While big multi­na­tion­als rep­re­sent the biggest pay­days, and thus attract the most sophis­ti­cat­ed attacks, com­mu­ni­ty banks and cred­it unions are attrac­tive to crim­i­nals for anoth­er rea­son: they tend to be less well-defended.

Thus local banks and cred­it unions have become the prov­ing grounds for less expe­ri­enced cyber rob­bers who show ini­tia­tive by mak­ing good use of old­er generation—but still very effective—hacking tools and tech­niques, Solda­to says.

Here are a few oth­er take­aways about the expo­sure faced by finan­cial sec­tor SMBs, name­ly com­mu­ni­ty banks and cred­it unions:

• Seek­ing help from MSSPs. It’s typ­i­cal for a small bank to rely on basic net­work defense sys­tems, when what’s need­ed is round-the-clock analy­sis of every bit of traf­fic hit­ting the institution’s net­work. Mali­cious probes and com­mu­ni­ca­tions with crim­i­nal com­mand-and-con­trol servers are non­stop. Under­stand­ing and being able to detect mali­cious traf­fic is key. To address this, small insti­tu­tions are increas­ing­ly turn­ing to a man­aged secu­ri­ty ser­vice provider to sup­ply this expertise.

• ATMs exposed. Kasper­sky researchers this week also dis­closed details about how attack­ers were able to com­pro­mise a bank’s net­work in such a fash­ion so as to be able to remote­ly com­mand ATMs to dis­gorge cash. It may be just a mat­ter of time before this tac­tic catch­es on with small­er U.S. banks and cred­it unions, many of whom oper­ate ATMs using the ancient Win­dows XP oper­at­ing sys­tem, which Microsoft no longer sup­ports. “It’s very easy for an attack­er to buy a gener­ic vul­ner­a­bil­i­ty off the Inter­net and tar­get that cred­it union or those com­mu­ni­ty banks with it,” Solda­to says.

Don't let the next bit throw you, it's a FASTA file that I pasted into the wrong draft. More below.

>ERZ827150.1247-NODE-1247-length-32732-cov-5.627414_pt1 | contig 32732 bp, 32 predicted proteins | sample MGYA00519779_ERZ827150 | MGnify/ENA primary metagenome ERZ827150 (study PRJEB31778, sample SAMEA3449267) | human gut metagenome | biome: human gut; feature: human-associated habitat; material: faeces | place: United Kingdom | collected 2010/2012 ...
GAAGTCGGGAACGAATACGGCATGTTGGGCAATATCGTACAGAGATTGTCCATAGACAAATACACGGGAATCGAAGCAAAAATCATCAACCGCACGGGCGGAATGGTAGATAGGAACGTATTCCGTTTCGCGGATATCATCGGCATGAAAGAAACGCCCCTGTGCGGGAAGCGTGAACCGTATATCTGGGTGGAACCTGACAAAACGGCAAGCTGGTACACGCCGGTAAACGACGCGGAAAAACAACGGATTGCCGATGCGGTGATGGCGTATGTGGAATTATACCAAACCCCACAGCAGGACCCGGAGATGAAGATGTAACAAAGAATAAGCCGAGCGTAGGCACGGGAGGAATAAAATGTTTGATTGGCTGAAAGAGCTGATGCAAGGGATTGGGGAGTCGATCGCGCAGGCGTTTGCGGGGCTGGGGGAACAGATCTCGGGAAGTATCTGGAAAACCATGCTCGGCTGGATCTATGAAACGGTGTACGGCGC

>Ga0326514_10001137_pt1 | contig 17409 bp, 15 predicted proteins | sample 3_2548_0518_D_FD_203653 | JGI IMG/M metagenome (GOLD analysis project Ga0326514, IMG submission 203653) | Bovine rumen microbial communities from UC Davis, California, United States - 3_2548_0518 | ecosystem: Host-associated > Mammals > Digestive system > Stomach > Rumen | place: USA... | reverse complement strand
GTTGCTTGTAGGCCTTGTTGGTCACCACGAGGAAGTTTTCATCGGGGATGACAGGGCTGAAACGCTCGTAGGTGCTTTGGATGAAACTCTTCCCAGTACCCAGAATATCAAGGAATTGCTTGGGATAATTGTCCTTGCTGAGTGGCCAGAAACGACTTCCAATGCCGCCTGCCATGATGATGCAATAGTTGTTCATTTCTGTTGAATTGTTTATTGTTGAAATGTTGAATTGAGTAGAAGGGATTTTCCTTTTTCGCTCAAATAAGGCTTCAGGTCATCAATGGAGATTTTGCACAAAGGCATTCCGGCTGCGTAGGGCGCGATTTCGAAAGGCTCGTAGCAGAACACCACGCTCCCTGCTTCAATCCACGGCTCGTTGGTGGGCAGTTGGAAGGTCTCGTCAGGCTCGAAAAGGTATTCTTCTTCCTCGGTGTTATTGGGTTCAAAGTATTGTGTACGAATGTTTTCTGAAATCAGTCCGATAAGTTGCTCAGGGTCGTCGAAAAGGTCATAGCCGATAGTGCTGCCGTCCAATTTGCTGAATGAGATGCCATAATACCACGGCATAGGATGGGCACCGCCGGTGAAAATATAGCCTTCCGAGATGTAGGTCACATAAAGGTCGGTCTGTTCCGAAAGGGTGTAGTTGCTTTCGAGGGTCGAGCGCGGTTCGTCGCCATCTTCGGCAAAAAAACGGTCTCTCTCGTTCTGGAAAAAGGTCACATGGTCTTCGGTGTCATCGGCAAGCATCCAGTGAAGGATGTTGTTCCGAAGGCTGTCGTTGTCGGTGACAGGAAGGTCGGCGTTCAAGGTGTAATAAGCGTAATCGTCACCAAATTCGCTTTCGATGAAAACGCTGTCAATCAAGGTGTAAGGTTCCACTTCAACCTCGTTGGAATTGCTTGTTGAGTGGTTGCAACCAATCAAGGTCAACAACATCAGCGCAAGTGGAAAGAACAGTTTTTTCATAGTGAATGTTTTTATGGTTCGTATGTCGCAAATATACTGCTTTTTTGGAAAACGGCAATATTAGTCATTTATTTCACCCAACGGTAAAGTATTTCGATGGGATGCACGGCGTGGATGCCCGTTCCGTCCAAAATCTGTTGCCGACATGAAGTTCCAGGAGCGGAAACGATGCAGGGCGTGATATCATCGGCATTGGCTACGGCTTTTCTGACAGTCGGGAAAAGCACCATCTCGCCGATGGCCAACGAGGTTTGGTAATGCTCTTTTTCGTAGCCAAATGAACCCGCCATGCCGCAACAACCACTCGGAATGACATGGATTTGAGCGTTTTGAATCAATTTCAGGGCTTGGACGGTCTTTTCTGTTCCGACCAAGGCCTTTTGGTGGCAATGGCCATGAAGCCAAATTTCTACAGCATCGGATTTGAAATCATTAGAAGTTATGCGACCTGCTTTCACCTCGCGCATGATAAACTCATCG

• Ran­somware risk. Ran­somware attacks direct­ed at the finan­cial ser­vices sec­tor more than tripled in 2016 vs. 2015, most­ly against small­er insti­tu­tions. Besides fail­ing to ade­quate­ly defend against this vir­u­lent form of cyber extor­tion, many small­er banks and cred­it unions don’t have nim­ble back­up and dis­as­ter recov­ery rou­tines in place. “It’s very com­mon for them to end up hav­ing to pay the ran­som because it’s actu­al­ly faster for them to get back online by pay­ing than it is for them to try to recov­er their sys­tems,” Solda­to says.

There are 6,000-plus com­mu­ni­ty banks and near­ly 7,000 cred­it unions in the Unit­ed States. Those under the most pres­sure to beef up defens­es against cyber rob­bers are the ones with $50 mil­lion or less in annu­al rev­enue, Solda­to says.

Solda­to told me he expects small­er insti­tu­tions to increas­ing­ly turn to man­aged ser­vices providers for help. To hear more, lis­ten to the accom­pa­ny­ing podcast.

More sto­ries relat­ed to hack­ers’ hits on finan­cial systems:
At new eATMs, cus­tomers can get cash with­out a card—and so can hackers
Small banks, cred­it unions on front lines of cyber­se­cu­ri­ty war
Small banks and cred­it unions increas­ing­ly under cyber attack